Seven largest Swedish banks contribute to Amazon deforestation
A new report from Fair Finance Guide Sweden shows that the seven largest banks in Sweden continue to invest billions in soy and meat companies that contribute to deforestation in the Amazon and Cerrado. The report reveals that none of the banks have engaged sufficiently with the companies involved. This means that the banks contribute to climate change, violations of human rights, collapsing ecosystems and long-distance animal transports.
Today, the Fair Finance Guide in Sweden and its partners, the Swedish Society for Nature Conservation and World Animal Protection Sweden, release the report Forests on Fire. It shows that the seven largest banks in Sweden invest in and finance 27 of 61 high-risk companies that produce, use or sell meat and soy, which are the main sectors that drive deforestation in the Amazon and the Cerrado in Brazil. The banks have invested in total SEK 9.2 billion in the companies and have provided SEK 2.3 billion in loans and underwriting to a handful of them over the past five years.
Among the high-risk companies are the global soy traders Archer Daniels Midland, Cargill and Bunge, the multinational food chain Carrefour, which sells meat from the Amazon, and the venture capital company Blackstone, which has major investments in a company that builds and operates infrastructure which facilitates the exploitation of the Amazon.
"The world's largest rainforest is about to turn into savannah. If it happens, it will be a disaster for the climate, biodiversity and the indigenous peoples who depend on the Amazon for their survival. The banks must act immediately as shareholders and financiers of the companies to stop this development." says Karin Lexén, Secretary General of the Swedish Society for Nature Conservation.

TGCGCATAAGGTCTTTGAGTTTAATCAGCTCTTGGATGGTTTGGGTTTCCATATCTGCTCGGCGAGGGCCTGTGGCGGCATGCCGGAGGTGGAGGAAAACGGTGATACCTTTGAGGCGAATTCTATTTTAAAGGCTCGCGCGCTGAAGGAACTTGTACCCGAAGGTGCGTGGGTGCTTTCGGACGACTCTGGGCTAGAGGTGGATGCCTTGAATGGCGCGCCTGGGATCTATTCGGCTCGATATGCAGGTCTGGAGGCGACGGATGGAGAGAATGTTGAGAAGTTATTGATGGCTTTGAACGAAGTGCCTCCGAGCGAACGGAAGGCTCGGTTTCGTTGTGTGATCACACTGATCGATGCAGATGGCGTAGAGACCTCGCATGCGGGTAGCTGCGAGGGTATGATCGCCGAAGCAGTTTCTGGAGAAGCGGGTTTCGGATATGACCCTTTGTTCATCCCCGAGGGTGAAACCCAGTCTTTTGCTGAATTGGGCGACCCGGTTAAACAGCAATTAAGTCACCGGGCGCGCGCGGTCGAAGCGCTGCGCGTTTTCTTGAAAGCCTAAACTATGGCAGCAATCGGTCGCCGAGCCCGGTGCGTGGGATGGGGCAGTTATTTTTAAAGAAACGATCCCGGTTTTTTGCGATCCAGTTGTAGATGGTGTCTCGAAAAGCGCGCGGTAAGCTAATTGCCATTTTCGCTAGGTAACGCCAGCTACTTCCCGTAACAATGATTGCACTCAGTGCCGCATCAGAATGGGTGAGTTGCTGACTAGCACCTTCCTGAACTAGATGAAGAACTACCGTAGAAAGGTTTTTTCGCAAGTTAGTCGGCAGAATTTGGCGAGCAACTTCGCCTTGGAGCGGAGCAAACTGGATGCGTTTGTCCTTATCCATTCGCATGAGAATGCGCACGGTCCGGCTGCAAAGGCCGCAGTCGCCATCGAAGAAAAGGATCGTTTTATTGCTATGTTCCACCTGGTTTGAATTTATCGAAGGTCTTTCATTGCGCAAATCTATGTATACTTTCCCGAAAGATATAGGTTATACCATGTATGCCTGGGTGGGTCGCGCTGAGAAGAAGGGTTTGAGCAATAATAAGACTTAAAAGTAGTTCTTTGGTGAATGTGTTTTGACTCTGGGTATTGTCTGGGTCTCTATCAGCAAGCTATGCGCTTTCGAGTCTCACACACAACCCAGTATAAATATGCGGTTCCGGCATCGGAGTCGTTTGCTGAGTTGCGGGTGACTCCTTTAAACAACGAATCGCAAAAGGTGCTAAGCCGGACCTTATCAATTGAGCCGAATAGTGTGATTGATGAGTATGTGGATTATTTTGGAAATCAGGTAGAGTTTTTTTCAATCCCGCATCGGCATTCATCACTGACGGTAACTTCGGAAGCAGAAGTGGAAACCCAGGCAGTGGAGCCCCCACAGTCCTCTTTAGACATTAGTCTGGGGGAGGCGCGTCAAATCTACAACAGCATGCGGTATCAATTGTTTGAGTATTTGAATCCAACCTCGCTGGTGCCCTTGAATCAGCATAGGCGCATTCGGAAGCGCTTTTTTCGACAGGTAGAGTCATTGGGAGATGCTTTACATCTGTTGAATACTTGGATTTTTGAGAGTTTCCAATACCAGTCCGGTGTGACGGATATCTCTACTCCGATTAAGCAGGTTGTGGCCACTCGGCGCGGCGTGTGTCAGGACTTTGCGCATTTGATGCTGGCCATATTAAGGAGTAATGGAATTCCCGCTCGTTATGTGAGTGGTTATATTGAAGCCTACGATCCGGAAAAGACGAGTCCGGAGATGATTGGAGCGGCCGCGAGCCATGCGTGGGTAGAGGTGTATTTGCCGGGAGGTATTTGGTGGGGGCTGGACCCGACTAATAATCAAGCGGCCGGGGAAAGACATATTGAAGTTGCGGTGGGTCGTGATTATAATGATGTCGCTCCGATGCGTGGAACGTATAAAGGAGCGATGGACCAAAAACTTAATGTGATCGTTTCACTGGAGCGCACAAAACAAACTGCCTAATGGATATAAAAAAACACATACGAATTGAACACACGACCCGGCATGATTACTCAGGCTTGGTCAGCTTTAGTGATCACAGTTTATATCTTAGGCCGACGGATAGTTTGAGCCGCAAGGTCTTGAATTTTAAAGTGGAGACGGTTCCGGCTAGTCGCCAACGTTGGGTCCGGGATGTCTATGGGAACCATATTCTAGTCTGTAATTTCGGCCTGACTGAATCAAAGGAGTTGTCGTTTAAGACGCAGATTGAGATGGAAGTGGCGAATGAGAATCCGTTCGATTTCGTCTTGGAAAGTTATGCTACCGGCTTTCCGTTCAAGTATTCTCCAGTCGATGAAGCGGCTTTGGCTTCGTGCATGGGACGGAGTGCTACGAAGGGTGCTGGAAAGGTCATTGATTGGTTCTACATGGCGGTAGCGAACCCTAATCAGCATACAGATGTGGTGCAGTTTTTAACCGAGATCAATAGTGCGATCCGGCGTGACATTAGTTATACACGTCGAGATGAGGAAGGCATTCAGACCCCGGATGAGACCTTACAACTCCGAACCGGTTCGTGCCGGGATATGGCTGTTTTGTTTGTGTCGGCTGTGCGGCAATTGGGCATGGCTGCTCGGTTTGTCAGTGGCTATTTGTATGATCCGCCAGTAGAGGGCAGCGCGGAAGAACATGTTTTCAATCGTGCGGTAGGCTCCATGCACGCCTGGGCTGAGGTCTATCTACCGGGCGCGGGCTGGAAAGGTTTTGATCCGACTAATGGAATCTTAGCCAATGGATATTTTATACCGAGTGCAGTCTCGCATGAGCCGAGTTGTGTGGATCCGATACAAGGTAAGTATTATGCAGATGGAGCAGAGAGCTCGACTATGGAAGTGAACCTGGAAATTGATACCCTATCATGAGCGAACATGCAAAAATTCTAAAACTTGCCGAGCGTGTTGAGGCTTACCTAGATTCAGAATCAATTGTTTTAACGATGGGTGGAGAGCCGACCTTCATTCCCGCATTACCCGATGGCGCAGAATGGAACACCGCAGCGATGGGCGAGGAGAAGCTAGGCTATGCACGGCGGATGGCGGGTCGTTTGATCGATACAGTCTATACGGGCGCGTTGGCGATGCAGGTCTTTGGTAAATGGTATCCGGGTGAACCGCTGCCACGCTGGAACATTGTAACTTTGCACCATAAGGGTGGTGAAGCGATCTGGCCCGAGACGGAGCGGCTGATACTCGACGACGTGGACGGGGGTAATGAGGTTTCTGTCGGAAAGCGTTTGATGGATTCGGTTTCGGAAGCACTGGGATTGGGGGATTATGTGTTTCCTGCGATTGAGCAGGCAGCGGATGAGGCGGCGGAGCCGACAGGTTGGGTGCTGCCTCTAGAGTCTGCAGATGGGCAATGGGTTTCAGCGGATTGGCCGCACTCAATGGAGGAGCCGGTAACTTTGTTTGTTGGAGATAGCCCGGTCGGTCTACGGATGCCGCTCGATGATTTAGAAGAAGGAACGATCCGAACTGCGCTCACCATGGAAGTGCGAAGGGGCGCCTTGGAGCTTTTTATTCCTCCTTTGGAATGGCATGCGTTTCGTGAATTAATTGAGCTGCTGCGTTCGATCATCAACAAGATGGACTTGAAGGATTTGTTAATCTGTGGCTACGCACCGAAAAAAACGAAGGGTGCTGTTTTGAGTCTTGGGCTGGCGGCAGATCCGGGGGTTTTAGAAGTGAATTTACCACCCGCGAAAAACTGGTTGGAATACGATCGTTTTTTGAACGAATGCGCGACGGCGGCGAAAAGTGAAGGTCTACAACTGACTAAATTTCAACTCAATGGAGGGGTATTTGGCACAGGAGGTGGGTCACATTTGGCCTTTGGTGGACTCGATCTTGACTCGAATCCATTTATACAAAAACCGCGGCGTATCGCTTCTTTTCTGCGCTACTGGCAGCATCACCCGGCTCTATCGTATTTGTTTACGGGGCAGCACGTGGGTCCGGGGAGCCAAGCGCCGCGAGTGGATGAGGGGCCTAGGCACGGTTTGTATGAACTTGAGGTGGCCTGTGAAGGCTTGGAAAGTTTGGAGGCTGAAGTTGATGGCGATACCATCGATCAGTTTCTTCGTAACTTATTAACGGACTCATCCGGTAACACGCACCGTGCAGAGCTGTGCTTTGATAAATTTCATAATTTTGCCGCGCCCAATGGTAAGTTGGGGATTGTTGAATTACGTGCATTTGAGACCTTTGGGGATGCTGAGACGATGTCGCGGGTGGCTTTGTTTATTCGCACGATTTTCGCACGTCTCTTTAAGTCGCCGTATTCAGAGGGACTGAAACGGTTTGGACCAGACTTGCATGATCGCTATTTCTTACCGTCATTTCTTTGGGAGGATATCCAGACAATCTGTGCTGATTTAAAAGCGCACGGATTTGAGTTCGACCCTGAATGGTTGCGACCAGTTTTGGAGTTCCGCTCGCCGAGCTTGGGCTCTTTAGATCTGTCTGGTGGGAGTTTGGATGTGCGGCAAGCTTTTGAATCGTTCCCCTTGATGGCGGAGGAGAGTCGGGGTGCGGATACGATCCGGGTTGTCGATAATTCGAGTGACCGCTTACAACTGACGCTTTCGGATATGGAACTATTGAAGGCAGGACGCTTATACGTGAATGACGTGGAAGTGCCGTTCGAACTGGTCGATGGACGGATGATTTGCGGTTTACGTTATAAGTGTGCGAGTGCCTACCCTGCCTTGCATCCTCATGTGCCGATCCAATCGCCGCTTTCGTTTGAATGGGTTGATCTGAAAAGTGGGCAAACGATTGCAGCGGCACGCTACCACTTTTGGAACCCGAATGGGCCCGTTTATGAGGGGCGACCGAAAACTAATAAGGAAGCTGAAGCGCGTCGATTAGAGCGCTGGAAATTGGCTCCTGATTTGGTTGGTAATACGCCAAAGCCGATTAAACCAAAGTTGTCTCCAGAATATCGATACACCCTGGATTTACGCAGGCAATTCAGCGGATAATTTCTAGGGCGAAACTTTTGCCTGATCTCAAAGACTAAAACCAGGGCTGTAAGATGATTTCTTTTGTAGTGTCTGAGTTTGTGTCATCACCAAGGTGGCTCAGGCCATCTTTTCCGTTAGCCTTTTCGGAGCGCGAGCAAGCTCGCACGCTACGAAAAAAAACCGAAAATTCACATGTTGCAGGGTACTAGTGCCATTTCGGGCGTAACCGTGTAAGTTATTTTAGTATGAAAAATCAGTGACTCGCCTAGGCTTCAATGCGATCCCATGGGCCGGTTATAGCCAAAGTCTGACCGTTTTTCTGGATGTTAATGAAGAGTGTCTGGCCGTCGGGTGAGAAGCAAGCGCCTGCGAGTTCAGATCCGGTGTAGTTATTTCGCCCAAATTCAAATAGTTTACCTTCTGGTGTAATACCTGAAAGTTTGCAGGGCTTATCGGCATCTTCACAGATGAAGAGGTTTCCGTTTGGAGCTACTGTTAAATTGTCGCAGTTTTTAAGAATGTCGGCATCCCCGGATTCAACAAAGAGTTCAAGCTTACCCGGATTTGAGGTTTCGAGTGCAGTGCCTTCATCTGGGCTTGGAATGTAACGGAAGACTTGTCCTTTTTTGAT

The report also assesses the banks’ engagement with three of the companies. The results were disappointing - none of the banks could demonstrate a proper engagement process, including time-bound targets. On the positive note, six of the seven banks participate in industry initiatives and have signed open letters to companies and politicians calling for actions to reverse the trend.
"The Swedish banks have taken several steps forward since our assessment last year but they still fall significantly short. Many Swedish bank clients’ will be disappointed that their savings still contribute to destroying the Amazon," says Jakob König, project manager for Fair Finance Guide at the Swedish Consumers’ Association.
The report also shows that none of the banks in a meaningful way, have raised animal welfare issues with the companies. None of the seven banks even have guidelines against long and painful transports of animals.
"Animal welfare is still a blind spot among the banks, despite that this is valued highly by Swedish bank clients. In the case of livestock in the Amazon, they are transported long and in painful conditions before slaughter. The banks must act now and set clear animal welfare requirements on the companies to counter this practice," says Roger Pettersson, Secretary General of World Animal Protection Sweden.
You can see more coverage on the Fair Finance Guide Sweden website (in Swedish, or use your Translate function)
Jakob König, project leader, Fair Finance Guide Sweden
M +46 (0) 70 916 41 79 firstname.lastname@example.org
Fair Finance Guide Sweden is led by Swedish Consumers’ Association in collaboration with Amnesty International, Diakonia, Fair Action, the Swedish Society for Nature Conservation and World Animal Protection. Read more at www.fairfinanceguide.se